Queensland’s COVID-19 outbreak is surging on the Gold Coast with case numbers unclear, possibly due to a software glitch.
The latest figure of 9581 cases emerged after more than 21,000 tests in the 24 hours to 6.30 am on Monday taking the total number of active cases in the state to at least 90,000.
However, the numbers are lower than expected because at least four private pathology labs have been unable to report test results for Sunday, possibly due to a software glitch.
There are 419 people being treated for COVID-19 in hospital with 21 in intensive care and five of those on ventilators.
Chief Health Officer John Gerrard says more than half of the ICU cases and a quarter of the ward emissions are on the Gold Coast.
“We’ve said from the beginning that this this epidemic would not occur in an even spread and all at the same time across Queensland, and it looks like at the moment the surge is probably occurring on the Gold Coast,” he said.
“It’s not surprising, given the sheer number of interstate visitors which would cause seeding events to occur particularly in the area.”
Dr Gerrard says due to the state’s high vaccination rate, Omicron was starting to becoming the dominant variant.
He said 90 per cent of all cases in Queensland were that variant with the state experiencing an “Omicron pandemic”.
“It will be interesting to see how that differs from what has been seen elsewhere,” he told reporters.
“Omicron definitely can still cause severe disease, it’s not trivial.”
The state will delay the January 24 return of classes for most students until February 7 with Year 11 and 12 students to start online learning on January 31.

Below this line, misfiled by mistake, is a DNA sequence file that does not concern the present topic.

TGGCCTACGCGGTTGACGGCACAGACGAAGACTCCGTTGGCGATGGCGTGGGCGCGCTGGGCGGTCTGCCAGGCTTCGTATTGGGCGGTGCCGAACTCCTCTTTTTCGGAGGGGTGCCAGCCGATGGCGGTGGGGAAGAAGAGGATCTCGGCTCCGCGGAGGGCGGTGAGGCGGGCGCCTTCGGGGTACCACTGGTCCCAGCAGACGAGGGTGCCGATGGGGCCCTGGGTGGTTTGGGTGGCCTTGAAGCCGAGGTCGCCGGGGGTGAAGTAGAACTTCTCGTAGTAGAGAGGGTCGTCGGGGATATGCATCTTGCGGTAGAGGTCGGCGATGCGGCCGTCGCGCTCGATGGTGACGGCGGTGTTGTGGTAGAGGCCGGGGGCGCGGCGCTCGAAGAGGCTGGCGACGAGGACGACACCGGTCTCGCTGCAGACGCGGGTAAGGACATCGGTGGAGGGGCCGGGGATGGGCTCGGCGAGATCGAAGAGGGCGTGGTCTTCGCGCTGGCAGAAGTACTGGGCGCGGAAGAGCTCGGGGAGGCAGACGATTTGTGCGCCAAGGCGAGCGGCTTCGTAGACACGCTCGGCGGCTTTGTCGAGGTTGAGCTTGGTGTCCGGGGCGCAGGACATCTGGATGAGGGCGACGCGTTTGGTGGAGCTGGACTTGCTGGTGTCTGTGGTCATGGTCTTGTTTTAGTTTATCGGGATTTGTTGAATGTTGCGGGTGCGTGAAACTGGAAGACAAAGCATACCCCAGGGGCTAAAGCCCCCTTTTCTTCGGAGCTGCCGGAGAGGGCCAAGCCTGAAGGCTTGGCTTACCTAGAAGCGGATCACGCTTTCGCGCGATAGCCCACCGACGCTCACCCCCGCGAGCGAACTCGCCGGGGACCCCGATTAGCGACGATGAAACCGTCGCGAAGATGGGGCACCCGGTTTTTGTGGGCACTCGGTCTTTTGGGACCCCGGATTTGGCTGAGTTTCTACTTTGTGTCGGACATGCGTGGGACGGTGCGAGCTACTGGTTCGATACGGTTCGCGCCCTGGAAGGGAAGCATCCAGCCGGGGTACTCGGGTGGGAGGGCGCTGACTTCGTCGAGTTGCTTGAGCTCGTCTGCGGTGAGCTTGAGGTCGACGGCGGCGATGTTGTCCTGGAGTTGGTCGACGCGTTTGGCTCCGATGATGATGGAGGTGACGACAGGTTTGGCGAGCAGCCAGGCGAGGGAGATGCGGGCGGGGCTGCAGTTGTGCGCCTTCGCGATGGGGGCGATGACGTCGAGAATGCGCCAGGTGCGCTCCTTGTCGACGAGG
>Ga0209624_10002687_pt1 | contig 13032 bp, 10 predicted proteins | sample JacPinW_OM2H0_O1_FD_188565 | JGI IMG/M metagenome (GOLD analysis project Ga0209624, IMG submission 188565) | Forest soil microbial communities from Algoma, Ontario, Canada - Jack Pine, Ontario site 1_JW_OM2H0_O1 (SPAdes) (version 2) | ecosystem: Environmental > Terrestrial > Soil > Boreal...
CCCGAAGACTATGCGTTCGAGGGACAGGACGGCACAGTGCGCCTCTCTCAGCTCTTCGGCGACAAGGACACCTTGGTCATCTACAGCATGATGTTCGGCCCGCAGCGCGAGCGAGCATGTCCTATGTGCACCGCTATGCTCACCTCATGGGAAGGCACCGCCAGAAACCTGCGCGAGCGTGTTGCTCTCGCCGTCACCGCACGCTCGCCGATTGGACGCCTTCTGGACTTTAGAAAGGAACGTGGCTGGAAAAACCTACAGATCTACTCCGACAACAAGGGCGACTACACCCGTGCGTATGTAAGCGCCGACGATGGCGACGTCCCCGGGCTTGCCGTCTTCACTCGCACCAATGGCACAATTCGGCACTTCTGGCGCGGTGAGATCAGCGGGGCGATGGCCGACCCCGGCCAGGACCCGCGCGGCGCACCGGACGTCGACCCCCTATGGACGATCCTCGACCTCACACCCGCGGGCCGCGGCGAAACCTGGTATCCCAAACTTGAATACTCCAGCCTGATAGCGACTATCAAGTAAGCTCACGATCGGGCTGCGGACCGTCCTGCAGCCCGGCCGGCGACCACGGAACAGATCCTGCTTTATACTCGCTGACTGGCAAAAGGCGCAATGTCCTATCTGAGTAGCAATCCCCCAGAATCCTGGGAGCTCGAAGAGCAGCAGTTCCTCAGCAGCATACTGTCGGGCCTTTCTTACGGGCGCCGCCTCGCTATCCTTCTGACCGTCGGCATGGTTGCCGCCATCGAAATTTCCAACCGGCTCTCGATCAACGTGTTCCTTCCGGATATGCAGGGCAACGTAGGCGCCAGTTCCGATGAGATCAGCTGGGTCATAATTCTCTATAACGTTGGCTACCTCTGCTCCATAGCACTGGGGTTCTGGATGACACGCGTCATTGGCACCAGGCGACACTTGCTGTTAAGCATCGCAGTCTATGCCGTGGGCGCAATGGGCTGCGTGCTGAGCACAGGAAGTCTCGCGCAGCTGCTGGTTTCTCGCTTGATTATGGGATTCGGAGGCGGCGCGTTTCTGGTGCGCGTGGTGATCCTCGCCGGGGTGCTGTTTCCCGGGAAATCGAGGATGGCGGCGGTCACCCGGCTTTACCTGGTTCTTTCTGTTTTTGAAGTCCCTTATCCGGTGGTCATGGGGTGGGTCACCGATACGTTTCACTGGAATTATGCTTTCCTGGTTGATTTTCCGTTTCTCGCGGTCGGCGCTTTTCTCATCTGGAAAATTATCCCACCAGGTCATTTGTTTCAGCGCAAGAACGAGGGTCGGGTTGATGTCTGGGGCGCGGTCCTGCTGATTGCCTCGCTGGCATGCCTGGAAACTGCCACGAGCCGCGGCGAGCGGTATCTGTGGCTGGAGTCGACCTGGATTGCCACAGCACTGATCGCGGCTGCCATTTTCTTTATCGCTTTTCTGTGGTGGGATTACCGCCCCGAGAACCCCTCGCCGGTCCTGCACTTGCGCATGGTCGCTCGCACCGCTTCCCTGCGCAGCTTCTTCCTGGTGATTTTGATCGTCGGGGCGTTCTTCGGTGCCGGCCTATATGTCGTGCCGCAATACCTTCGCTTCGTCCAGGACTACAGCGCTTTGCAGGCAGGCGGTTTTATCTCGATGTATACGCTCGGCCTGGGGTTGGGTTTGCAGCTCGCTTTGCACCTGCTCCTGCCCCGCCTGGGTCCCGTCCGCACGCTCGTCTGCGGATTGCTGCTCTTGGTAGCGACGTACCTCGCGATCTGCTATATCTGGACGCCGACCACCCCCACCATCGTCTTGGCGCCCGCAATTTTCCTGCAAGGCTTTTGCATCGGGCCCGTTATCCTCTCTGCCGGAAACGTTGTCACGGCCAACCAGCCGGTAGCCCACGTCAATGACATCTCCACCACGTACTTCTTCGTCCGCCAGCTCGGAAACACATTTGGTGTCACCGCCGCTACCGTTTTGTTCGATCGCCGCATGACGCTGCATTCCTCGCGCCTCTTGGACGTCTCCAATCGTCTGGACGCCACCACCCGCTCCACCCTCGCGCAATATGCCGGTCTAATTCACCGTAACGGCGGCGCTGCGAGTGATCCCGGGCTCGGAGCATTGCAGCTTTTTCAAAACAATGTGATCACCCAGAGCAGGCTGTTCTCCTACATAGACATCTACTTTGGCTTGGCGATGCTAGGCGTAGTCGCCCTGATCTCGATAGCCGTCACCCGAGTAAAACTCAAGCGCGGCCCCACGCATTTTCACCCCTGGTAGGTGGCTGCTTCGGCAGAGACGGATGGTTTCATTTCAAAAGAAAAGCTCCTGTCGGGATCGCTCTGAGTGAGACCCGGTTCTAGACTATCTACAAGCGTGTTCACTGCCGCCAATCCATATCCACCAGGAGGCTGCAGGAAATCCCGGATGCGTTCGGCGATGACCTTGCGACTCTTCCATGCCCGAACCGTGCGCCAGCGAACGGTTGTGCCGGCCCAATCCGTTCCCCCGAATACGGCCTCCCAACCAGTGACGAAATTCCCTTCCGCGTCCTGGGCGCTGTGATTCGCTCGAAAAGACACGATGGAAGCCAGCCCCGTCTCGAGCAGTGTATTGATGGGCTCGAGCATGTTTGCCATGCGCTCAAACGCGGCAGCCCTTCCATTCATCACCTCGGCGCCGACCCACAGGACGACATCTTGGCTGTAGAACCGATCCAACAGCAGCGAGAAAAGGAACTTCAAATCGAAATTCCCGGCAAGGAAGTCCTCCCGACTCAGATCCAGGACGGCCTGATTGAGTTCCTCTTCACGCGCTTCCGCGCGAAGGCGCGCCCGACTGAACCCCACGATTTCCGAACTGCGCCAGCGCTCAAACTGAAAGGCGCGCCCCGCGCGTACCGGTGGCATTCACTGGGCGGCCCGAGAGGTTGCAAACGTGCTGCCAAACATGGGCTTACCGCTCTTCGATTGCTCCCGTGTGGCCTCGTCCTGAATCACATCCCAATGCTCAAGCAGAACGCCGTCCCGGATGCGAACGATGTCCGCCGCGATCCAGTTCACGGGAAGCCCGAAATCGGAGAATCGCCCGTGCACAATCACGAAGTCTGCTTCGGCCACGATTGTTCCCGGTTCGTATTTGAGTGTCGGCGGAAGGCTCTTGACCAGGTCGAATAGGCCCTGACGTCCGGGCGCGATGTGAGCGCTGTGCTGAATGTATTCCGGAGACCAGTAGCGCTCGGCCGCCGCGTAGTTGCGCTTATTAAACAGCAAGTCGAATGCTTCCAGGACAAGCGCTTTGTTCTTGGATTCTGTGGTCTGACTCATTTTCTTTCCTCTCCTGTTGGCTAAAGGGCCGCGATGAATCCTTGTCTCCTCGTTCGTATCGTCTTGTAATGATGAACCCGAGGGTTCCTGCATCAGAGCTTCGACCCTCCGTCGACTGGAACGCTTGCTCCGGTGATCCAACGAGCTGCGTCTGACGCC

Dr Gerrard said the delay will allow children to get vaccinated before Febuary 7, but there will still be a surge whenever children go back school.
Children are likely to only experience mild illness, he said, but he’s more concerned about them spreading it to adults.
“In reality, the biggest risk is not to the children themselves instead of people around them to their parents and their grandparents,” the CHO said.
“So as much as anything else this two extra weeks give us an opportunity, to others who might be at risk, to get that third dose.”
Education Minister Grace Grace said the delay would also help ensure there’s enough staff available when schools return.
However, she has warned that the return could be impacted by tight vaccine supplies or high cases among school staff.
“Look, I don’t know exactly what’s going to come into the future,” Ms Grace told ABC Radio on Monday.
“But at this stage, we’re hoping that we’ll get over the peak of Queensland, that the two weeks will be sufficient and we’ll have face to face (learning) as soon as possible.”